The United Arab Emirates (UAE) and India share diplomatic relations for about 50 years, while their trade relations has been centuries old.
In May 2022, the first consignment of goods was shipped from India to UAE under the latest trade pact Comprehensive Economic Partnership Agreement (CEPA).
In an email interview to Business Line, Abdulla Bin Touq Al Marri, Minister of Economy of UAE, has shared his insights into key areas of bilateral cooperation and new opportunities for Indian investors in UAE. Edited excerpts:
What are UAE’s major expectations from CEPA?
For us in UAE, the CEPA with India is a policy tool to intensify and broaden the bilateral ties. It is one component of our long-term strategy to adapt to an increasingly complex and fast-changing global environment.
The non-oil economy represents more than 70 per cent of UAE GDP today. Our government’s ambition is to double the size of the economy this decade from $381 billion to $762 billion. It will happen by stimulating economic growth in a sustainable and inclusive manner. Foreign trade will play a central role in this effort. Our near-term aim is to boost exports by 50 per cent in the next few years. The CEPA model will serve these goals and help consolidate our position as a global hub for business, investment and innovation.
What is the significance of CEPA for the bilateral relations?
Through the UAE-India CEPA, a golden era has been unleashed in the bilateral relations under the leadership of Sheikh Mohamed bin Zayed Al Nahyan and Prime Minister Narendra Modi. The cordial relationship that Commerce Minister (Piyush Goyal) and I enjoy has made it easier for us to build on a bedrock of common values, including the strong belief in fair, sustainable, and rules-based multilateral trading system. The agreement was sealed in a record span of 88 days as a result.
The agreement offers significant economic benefits for both the partners. It will eliminate tariffs on 80 per cent of exchanged products, create greater market access for exporters in both countries, offer new growth opportunities to small and medium enterprises (SMEs), and allow Emirati and Indian companies alike to compete for government procurement.
All this will accelerate the exchange of goods and services between the two countries in multiple sectors such agriculture, agri-food, metals, manufacturing, pharmaceuticals, healthcare, business services, tourism, and travel services. I, certainly, say that a wide range of innovative and dynamic industries will profit.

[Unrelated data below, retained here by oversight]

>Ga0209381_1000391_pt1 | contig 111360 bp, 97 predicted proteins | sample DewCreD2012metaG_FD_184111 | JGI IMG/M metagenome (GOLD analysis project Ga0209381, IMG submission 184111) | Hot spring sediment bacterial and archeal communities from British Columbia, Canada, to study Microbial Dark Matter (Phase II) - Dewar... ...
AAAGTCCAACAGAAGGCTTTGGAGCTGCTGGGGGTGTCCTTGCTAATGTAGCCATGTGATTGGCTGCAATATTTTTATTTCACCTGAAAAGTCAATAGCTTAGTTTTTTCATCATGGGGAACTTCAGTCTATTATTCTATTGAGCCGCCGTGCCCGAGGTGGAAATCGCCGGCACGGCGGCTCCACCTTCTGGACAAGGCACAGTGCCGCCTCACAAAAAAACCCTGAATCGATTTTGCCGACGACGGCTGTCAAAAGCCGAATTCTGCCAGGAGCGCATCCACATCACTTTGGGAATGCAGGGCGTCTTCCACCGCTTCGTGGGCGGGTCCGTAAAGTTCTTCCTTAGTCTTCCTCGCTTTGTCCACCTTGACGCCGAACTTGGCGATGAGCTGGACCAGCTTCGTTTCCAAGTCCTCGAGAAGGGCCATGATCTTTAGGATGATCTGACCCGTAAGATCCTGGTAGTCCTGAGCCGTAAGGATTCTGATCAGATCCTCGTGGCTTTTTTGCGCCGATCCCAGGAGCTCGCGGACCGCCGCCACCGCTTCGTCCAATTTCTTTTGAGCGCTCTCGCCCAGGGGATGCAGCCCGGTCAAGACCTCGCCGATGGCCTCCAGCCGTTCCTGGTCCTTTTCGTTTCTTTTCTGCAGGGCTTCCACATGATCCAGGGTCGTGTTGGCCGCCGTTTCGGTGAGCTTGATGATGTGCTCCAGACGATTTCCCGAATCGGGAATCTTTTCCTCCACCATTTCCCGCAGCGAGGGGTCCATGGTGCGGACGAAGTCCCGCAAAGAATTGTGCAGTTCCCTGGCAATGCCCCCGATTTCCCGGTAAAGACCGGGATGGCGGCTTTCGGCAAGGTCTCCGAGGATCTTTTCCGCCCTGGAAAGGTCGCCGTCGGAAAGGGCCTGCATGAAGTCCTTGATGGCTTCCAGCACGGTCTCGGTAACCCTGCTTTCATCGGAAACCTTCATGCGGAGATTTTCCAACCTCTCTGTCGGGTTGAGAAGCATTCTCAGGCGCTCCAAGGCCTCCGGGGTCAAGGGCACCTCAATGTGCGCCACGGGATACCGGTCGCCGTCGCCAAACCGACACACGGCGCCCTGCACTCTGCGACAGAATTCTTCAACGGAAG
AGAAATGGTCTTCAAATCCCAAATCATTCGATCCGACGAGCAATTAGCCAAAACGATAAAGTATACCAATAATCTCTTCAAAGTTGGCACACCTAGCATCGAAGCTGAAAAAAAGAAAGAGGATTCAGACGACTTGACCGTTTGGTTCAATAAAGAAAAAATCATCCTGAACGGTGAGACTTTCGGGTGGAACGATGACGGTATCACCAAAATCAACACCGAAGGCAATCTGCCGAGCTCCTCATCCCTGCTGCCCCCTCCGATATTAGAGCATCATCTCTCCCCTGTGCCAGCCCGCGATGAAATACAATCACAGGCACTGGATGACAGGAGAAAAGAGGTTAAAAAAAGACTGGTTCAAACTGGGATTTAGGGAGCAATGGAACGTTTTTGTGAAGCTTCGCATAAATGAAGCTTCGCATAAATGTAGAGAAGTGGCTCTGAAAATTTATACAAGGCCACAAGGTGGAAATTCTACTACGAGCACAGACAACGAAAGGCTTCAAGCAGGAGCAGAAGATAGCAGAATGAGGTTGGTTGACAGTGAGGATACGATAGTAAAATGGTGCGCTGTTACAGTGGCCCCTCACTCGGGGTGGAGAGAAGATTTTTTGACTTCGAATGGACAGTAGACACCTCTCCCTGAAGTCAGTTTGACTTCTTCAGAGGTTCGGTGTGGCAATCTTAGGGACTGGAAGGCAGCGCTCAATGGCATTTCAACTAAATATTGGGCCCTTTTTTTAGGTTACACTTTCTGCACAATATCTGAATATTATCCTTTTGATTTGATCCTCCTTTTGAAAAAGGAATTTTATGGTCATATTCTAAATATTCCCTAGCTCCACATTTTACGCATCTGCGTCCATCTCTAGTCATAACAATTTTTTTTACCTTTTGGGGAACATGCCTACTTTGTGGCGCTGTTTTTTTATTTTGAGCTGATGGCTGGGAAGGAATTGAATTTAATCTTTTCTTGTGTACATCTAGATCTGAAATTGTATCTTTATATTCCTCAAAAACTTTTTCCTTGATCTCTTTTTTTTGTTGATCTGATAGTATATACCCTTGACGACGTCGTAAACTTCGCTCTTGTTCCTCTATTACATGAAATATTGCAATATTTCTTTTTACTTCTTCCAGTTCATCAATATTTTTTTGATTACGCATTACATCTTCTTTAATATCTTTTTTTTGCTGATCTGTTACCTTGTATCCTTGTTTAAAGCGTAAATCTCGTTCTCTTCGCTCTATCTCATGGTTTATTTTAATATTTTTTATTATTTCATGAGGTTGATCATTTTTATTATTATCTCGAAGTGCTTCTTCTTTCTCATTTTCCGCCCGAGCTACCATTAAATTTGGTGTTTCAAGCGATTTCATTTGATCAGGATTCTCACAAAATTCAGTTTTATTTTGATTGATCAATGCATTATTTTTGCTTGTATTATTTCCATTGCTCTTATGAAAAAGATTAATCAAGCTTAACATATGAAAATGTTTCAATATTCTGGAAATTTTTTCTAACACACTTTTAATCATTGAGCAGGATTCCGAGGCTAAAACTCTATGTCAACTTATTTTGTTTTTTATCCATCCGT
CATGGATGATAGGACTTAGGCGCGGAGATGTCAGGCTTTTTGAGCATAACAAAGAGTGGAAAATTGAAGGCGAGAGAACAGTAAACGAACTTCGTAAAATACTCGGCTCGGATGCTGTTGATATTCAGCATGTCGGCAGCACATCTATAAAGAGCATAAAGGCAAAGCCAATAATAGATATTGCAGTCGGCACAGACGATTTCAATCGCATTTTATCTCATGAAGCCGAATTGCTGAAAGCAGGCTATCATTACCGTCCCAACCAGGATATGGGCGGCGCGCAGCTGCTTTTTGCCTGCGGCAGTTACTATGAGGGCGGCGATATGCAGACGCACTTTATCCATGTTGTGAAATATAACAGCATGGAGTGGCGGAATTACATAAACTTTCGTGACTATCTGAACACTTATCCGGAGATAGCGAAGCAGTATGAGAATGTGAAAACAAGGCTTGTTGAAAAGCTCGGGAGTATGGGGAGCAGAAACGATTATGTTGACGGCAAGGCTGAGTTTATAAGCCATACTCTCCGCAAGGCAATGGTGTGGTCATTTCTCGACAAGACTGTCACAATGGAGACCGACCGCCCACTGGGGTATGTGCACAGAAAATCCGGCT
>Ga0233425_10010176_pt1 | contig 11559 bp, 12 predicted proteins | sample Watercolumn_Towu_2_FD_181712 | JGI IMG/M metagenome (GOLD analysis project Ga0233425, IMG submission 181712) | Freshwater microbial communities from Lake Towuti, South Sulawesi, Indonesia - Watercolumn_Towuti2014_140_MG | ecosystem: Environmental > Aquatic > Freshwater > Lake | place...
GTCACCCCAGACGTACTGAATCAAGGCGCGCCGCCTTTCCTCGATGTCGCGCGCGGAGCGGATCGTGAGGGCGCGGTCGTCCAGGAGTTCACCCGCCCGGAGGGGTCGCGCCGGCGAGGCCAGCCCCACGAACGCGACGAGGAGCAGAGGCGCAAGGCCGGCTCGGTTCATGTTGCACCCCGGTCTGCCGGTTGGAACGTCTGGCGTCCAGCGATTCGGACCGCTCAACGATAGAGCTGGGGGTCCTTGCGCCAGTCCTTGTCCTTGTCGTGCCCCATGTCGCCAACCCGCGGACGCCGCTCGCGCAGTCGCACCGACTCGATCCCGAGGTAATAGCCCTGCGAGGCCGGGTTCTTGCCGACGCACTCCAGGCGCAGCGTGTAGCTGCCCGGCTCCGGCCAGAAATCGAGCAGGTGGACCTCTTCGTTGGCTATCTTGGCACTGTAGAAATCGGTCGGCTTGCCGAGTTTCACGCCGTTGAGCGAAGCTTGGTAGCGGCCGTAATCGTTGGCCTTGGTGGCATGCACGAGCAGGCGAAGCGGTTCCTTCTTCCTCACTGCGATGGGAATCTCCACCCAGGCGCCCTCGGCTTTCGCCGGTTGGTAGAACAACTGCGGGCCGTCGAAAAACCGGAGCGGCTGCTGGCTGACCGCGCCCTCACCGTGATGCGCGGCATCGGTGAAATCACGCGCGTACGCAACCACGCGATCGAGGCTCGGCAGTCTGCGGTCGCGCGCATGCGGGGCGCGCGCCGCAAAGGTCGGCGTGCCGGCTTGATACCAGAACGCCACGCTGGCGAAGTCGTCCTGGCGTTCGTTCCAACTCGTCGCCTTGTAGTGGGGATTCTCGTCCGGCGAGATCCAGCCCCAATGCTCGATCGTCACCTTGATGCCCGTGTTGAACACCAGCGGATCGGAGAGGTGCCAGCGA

Can you give us an overview of how Indian migrants have contributed to the growth of UAE economy?
To me, trade is not only about dollars coming in and dollars going out. It’s primary objective must be to improve people’s lives and prosperity. Through CEPA, we worked so that the people of India and UAE mutually benefit from the deepening economic ties. UAE is already home to 3.4 million Indians. In fact, the Indian diaspora makes up the largest expatriate group in the country.
Members of the Indian community in UAE occupy key positions in healthcare, manufacturing, transport, IT, and financial services. They supported the construction of our cities and infrastructure. Indians in UAE are also an incredible asset for the Indian economy. In 2020 alone, they sent $43 billion in remittances back to India—the second largest source of inward remittances after the US.
How could Indian companies leverage CEPA to establish or expand their businesses in UAE?
Over the past few years, we have conducted a series of structural reforms to enhance the business environment and boost competitiveness. Our economy attracted $20.7 billion in FDIs in 2021, an increase of 3.9 per cent from previous year. It also ranked first in the MENA region and 15th globally on AT Kearney’s FDI Confidence Index.
The businesses and investors in India should see this as a clear-cut testimony to the comparative advantages UAE offers when it comes to trade and investment.
There exist many untapped opportunities for investment not only in traditional sectors but also in new sectors such as technology, IT, artificial intelligence, renewable energy, fintech and agri-food that will define the economies of tomorrow.
The UAE-India CEPA is the first trade agreement to be signed by India with any country in the Arab world. So, Indian companies should consider UAE as a platform to access new markets across the MENA region, and Africa. And, they can count on our world-class logistics network that extends to more than 400 global cities in doing so.
My team at the Ministry of Economy is also ready to help Indian companies seeking to expand their footprint in UAE and facilitate the process.